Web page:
Glass Fire evacuees able to return home in many Santa Rosa neighborhoods

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ByJ.R. Stone via KGO logo
Monday, October 5, 2020
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Evacuations orders were reduced to warnings in several areas on Sunday and thousands of residents were able to return home in Santa Rosa.

SANTA ROSA, Calif. (KGO) -- Thousands of evacuees in Santa Rosa were able to go home. Evacuations orders were reduced to evacuation warnings in several areas on Sunday.

In total 5,201 people are now under an evacuation warning. 1,070 are still under evacuation orders.

LIST: North Bay wildfires prompt evacuation orders & warnings in Napa, Sonoma counties

"You just don't know what way those winds are going to blow," says Melania Kang of Santa Rosa.

It's that uncertainly that seems to come up with just about every person we talked with in Santa Rosa. People like Kang and her husband Steven Baker who were evacuated but are now back home.

They are not resting easy even with the good weather.

"It's kind of a very weird way to live, we're always anticipating the next disaster. So for right now, things have calmed down," says Kang.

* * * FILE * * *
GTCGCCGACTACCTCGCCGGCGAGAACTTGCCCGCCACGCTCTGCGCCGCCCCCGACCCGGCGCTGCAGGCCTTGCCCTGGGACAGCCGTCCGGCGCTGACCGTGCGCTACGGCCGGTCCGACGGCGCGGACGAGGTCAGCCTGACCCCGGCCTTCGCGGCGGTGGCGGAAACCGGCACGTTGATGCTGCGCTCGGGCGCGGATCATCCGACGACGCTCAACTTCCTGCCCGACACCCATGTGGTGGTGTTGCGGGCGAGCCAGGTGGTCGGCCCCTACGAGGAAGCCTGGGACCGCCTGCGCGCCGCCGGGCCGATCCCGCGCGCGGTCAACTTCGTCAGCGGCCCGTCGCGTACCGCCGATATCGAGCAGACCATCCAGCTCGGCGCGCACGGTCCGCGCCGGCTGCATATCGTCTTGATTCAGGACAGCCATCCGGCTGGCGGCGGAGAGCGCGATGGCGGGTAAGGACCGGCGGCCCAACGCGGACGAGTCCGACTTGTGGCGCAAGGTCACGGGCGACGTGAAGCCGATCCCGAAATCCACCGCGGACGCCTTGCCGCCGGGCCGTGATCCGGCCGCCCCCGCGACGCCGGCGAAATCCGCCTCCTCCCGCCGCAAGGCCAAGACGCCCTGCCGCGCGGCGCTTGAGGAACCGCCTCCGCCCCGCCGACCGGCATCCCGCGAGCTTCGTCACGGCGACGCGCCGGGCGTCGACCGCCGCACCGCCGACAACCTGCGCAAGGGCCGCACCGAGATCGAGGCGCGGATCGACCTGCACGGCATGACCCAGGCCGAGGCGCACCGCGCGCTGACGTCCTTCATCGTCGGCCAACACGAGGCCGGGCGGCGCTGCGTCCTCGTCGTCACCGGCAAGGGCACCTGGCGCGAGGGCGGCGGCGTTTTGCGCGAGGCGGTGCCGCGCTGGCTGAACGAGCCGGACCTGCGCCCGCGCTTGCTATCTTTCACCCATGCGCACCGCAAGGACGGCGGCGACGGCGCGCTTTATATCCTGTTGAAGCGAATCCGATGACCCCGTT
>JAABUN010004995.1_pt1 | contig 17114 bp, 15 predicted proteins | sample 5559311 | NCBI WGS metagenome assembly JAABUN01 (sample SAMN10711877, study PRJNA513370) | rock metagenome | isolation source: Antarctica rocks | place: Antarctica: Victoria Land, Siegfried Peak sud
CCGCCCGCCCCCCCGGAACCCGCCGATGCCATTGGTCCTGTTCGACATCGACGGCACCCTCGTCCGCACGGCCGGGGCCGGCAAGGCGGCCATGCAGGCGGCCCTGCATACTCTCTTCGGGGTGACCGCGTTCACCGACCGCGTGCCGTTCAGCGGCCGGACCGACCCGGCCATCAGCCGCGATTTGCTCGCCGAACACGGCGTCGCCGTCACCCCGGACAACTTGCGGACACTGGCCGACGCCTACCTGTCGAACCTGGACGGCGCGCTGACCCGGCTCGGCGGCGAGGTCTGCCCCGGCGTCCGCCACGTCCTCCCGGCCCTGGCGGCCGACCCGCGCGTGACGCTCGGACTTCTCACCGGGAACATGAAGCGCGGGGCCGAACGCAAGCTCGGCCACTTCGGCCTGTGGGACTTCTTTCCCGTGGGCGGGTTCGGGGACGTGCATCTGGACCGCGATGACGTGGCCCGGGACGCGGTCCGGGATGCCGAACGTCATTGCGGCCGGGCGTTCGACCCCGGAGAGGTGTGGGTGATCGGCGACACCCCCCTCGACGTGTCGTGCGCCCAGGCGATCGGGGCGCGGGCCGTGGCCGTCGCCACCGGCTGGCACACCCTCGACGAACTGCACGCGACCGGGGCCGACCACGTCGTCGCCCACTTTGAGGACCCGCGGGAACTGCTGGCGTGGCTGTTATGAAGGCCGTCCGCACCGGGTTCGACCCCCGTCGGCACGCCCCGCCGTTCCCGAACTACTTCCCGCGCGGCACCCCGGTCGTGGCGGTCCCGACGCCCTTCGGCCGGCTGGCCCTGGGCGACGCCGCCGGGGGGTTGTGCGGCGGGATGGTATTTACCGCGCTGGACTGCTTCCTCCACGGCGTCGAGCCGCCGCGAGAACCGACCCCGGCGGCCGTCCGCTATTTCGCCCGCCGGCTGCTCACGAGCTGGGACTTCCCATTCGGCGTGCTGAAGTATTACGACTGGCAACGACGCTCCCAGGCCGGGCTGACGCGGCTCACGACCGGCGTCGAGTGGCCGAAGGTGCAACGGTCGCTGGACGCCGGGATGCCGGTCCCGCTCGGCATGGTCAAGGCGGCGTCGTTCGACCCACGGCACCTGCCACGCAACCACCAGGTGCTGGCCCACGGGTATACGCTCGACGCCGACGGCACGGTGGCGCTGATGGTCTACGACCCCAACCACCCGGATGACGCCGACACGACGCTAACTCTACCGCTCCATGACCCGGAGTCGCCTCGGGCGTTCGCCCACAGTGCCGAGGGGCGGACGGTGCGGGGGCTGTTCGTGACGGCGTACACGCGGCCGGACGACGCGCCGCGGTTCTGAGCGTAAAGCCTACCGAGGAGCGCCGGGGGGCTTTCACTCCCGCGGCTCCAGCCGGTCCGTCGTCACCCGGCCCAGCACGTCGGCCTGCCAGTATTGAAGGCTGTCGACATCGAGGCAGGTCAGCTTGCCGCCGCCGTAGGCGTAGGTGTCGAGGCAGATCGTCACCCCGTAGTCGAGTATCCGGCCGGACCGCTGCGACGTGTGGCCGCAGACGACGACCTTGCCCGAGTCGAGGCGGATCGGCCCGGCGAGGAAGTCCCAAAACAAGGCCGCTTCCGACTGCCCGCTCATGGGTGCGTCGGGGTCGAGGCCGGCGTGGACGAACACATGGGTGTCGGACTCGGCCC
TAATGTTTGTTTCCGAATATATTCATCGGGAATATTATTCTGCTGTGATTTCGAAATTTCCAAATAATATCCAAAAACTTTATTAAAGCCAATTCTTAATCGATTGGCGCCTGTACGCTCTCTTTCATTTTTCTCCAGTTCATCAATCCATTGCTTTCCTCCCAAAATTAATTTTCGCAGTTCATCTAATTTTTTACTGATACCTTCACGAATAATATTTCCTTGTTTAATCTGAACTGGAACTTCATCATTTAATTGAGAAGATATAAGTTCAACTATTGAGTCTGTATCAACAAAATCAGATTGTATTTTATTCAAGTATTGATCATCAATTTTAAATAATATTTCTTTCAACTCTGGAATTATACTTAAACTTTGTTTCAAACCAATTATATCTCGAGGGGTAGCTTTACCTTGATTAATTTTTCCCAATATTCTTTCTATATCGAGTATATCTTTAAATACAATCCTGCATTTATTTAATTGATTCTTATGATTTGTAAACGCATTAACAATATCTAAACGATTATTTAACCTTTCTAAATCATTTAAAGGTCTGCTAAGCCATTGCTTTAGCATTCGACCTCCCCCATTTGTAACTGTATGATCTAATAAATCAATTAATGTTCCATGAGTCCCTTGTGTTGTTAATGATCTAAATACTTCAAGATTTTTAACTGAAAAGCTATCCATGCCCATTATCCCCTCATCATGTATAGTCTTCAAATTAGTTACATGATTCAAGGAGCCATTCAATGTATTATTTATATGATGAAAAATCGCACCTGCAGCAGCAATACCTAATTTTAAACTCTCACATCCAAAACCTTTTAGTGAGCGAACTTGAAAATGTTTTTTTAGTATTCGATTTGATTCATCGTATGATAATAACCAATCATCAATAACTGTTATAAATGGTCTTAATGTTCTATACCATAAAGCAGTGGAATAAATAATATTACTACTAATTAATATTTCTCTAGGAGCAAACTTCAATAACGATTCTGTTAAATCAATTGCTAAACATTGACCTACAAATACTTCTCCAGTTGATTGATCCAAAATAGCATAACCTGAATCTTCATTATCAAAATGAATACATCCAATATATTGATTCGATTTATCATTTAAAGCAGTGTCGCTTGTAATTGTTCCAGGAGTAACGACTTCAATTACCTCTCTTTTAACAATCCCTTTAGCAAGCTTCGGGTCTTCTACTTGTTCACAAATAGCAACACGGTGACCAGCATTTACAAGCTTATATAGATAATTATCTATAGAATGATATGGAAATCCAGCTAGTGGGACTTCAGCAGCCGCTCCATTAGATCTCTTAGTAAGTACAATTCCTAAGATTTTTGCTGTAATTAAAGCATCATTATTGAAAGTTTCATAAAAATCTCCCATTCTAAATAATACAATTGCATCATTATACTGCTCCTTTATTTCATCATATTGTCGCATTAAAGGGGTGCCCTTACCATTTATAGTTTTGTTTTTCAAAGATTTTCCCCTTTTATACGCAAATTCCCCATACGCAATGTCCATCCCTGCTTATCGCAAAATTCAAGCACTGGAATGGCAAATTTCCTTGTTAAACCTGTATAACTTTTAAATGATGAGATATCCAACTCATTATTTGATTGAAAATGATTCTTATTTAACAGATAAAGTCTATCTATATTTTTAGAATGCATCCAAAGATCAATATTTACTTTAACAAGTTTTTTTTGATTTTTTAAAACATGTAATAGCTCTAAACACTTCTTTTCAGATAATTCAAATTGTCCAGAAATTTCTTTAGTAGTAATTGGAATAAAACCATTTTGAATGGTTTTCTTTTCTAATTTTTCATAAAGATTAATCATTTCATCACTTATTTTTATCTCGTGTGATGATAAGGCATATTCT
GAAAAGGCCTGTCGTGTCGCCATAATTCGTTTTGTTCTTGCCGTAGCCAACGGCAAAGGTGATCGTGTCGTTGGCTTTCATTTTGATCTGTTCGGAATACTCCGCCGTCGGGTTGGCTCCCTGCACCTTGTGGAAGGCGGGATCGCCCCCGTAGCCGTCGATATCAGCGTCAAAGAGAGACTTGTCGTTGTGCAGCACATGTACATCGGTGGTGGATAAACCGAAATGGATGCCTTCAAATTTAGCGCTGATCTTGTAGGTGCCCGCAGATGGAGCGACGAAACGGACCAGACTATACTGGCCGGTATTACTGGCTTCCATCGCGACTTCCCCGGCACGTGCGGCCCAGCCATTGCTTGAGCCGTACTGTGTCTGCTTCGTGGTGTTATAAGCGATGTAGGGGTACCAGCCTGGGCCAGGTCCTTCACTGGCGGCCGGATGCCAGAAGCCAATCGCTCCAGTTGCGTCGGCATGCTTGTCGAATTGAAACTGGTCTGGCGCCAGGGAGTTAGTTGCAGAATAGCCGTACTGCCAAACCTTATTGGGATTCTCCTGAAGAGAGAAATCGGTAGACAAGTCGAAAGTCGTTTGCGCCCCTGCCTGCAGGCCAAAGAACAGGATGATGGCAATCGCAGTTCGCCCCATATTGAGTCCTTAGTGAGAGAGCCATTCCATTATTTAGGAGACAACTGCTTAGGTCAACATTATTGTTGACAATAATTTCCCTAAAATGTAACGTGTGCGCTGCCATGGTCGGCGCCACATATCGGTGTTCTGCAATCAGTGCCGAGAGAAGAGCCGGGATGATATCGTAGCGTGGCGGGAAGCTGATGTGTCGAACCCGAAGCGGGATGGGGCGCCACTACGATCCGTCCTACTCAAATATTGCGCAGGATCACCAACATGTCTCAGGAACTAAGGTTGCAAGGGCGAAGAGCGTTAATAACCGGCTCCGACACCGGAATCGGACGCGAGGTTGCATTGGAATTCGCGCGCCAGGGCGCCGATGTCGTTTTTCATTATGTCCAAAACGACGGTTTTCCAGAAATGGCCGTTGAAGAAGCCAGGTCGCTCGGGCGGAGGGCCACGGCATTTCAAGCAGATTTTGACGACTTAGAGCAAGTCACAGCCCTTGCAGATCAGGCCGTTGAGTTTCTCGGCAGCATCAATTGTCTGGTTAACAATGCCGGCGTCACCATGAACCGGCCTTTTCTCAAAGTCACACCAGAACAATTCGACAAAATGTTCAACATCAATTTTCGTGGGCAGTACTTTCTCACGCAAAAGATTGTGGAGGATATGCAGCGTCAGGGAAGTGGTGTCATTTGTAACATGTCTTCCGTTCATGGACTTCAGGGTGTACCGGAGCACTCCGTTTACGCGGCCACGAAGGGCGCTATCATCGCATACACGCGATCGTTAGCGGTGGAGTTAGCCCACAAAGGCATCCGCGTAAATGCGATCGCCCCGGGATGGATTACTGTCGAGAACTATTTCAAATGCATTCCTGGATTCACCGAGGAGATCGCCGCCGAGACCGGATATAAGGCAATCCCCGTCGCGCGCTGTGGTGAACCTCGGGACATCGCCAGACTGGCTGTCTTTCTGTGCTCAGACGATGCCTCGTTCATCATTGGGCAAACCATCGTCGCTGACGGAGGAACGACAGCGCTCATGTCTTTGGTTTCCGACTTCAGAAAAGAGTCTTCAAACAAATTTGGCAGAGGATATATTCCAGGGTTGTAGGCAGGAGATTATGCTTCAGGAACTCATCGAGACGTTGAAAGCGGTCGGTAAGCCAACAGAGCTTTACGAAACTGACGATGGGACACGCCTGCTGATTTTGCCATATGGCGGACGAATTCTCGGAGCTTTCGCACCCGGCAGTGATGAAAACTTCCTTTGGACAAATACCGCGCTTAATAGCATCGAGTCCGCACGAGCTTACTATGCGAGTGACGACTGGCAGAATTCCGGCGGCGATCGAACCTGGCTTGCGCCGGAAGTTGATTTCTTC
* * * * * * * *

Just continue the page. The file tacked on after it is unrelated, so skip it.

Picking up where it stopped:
Sunday evacuation orders were reduced to evacuation warnings for many in Santa Rosa, meaning that thousands who were evacuated can now go home.

RELATED: Some Glass Fire evacuation orders downgraded to warnings, North Bay residents anxious to return home

"An hour later where you two were standing this looked like a river of flashes. It's all burning embers and I said let's go," said Robert Frost of Santa Rosa.

Frost evacuated last week and came home on Sunday.

While most of the Oakmont homes were untouched, there was a handful damaged by the fire.

"I don't mind the evacuation, I don't want to see my friends' homes burn. We need to get the state and the federal government together and start cleaning up our forests because otherwise, this is going to go on for I don't know how many years," says Frost.

WATCH: Boy sends Baby Yoda doll to help firefighters battle wildfires

Steven Baker and his wife lost their home in 2017 and says that they've thought of moving but the fire problem isn't unique to just Northern California.

"It's burning up in Washington and Oregon and the southern part of the state so if you could think of any place that we could go to that doesn't have earthquakes, fires, and floods call us," says Baker.

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